CONNECT provides travel health insurance to each of the participants. Insurance is through Cigna Global Health Benefits, and is issued by BlueBridge International, CONNECT’s US parent company for the duration of the participants’ travel.

Note that the insurance does not cover participants outside of the program’s begin and end dates.

Participants will receive an insurance card, which they should keep with them at all times. Hosts should also keep a copy of this card. This card must be presented at any medical facility when a participant requires treatment so a claim may be submitted and medical expenses covered.

Here are copies of the Statement of Benefits and insurance card:

There are no hard and steadfast guidelines on what to provide your participants during their stay. However, consider what their needs and challenges may be upon arrival, as well as what might bring them a sense of warmth and caring and feeling welcomed. For example:

  • A personalized welcome basket, maybe with some toiletries, a few snacks, some pens and paper or note cards, etc. These can be things they can use during the program and take with them when they leave.
  • Privacy. They’ll need time to rest and decompress after their travel, along with time to connect with family and friends back home. Their room should provide them peace and tranquility, along with necessary amenities such as a comfortable bed, good lighting, internet/wifi, a clock.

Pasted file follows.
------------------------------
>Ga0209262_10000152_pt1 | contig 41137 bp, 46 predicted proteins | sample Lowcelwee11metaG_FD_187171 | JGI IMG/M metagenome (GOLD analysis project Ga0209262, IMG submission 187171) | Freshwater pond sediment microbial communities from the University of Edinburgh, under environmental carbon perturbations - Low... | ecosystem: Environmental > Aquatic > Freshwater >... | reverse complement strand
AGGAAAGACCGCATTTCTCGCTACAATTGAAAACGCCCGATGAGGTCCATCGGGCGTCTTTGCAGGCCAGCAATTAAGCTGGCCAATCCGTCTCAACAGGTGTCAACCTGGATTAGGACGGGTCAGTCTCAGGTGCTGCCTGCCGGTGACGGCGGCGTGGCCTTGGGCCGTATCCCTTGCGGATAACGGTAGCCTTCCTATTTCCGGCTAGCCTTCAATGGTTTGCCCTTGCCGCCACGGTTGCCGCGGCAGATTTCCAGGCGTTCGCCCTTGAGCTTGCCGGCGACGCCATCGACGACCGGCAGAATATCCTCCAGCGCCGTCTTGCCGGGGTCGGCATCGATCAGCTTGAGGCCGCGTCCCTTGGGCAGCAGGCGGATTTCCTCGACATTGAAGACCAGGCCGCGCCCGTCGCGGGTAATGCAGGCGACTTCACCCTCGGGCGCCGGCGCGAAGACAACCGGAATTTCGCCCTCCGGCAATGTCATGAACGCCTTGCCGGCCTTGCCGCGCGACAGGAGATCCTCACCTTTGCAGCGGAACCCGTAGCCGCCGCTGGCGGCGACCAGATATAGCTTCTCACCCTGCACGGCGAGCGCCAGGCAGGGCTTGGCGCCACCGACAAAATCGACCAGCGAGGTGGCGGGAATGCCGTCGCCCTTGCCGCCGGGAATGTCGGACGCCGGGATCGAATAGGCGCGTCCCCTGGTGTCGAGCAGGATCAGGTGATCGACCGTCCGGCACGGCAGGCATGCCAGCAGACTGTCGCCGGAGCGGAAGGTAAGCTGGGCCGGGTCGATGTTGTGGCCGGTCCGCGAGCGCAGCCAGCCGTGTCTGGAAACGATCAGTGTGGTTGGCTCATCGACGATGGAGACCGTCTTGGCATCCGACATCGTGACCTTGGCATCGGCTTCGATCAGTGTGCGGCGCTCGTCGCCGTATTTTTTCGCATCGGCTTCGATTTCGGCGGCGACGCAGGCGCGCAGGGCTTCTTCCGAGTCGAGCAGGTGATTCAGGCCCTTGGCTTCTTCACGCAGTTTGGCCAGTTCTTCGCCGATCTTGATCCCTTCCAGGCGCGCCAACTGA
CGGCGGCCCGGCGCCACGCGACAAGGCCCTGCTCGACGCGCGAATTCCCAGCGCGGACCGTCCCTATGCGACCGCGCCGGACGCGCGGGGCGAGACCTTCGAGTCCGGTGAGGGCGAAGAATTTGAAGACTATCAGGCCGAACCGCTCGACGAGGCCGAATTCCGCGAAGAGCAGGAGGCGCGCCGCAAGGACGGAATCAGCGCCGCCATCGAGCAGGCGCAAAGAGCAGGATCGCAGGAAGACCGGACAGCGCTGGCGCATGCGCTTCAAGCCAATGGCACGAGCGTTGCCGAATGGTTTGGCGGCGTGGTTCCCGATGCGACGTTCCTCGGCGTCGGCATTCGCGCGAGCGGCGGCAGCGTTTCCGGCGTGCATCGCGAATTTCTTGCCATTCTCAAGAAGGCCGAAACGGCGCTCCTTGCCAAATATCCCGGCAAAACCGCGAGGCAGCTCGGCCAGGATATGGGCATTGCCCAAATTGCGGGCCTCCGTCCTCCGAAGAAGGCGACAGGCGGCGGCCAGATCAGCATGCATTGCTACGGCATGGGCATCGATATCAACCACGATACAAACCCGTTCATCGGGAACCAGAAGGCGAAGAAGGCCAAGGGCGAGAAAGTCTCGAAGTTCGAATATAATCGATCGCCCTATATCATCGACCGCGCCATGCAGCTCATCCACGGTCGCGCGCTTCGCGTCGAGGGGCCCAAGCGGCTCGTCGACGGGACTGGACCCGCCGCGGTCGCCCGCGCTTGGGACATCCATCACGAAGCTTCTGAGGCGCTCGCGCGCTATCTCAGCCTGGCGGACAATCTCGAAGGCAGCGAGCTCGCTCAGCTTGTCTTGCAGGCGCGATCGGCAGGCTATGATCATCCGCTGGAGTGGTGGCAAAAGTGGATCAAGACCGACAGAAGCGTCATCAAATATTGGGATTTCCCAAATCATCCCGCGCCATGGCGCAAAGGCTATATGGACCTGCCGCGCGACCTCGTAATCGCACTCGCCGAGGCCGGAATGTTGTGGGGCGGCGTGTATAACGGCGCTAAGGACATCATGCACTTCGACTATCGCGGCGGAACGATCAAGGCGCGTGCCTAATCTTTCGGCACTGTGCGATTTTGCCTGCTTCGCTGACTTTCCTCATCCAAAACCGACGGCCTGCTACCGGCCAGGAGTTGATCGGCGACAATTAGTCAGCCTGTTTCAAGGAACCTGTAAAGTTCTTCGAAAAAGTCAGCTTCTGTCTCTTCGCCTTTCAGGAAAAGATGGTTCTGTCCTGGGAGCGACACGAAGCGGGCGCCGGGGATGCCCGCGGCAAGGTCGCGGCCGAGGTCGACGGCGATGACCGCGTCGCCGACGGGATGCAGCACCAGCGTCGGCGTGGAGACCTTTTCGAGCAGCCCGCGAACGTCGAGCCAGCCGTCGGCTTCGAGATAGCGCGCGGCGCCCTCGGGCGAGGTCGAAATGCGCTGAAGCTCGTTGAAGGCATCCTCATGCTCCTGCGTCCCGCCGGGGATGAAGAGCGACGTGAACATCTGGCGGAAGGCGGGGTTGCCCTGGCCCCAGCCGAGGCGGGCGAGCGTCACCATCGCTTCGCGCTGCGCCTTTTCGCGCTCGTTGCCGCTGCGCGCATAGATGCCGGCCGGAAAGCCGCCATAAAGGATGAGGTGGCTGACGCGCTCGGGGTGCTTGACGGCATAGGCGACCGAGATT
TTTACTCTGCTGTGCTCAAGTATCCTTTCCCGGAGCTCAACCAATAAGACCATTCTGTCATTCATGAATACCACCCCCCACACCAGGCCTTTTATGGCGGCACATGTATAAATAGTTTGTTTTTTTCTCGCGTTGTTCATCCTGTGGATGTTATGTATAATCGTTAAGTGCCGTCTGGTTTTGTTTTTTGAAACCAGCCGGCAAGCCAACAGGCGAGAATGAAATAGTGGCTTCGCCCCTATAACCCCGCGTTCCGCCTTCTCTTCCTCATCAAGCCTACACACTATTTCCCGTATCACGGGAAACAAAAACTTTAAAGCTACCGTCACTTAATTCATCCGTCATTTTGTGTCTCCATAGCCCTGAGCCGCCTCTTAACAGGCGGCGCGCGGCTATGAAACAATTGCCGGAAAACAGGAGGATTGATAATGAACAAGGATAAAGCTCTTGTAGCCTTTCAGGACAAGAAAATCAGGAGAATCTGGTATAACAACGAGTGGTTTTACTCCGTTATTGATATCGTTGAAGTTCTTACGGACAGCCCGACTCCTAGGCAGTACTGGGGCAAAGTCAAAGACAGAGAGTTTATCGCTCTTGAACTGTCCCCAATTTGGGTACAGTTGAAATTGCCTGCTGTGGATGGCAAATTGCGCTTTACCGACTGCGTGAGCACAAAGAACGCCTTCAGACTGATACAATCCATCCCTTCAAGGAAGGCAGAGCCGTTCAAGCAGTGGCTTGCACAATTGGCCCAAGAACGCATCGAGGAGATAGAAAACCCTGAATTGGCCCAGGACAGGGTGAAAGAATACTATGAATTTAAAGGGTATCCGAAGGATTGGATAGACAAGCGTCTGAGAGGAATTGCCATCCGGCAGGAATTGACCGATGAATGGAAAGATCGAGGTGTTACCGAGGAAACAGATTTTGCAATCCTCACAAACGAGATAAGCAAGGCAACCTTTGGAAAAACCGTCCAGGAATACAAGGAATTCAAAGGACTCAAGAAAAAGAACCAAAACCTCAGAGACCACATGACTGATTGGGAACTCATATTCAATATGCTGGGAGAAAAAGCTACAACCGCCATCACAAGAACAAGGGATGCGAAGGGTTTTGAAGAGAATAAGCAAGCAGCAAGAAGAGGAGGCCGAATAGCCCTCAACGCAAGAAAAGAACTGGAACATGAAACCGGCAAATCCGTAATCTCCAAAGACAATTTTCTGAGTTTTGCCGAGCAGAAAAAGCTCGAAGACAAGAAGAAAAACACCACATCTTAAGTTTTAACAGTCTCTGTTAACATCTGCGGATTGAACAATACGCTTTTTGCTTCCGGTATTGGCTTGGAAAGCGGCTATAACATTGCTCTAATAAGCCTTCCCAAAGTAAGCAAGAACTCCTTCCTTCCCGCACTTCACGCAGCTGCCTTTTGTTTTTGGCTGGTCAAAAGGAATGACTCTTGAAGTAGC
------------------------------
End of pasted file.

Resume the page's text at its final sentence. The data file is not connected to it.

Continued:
• Your time and attention. They will have lots of questions but may be afraid to ask them. Helping them get settled and extending grace as they navigate your culture will demonstrate grace and love that they won’t forget.

Each partner team will be sent program funds in advance of the program.

An amount per/participant is budgeted for group program expenses incurred (i.e. orientation, welcome/farewell banquets, group excursions/entertainment, evening discussion group
snacks, group transportation, materials, etc.). *Receipts necessary. Within 2 weeks after the completion of the program, partner teams must submit an expense report itemizing these expenses. Any unused funds, along with the expense report and receipts are to be returned to BBI. See the program Finance Agreement for details. The following is the expense report template to use:

Further details are provided in the program Memorandum of Understanding (MOU) and Program Finance Agreement documents provided to each partner team. The following is a sample of the Program Finance Agreement: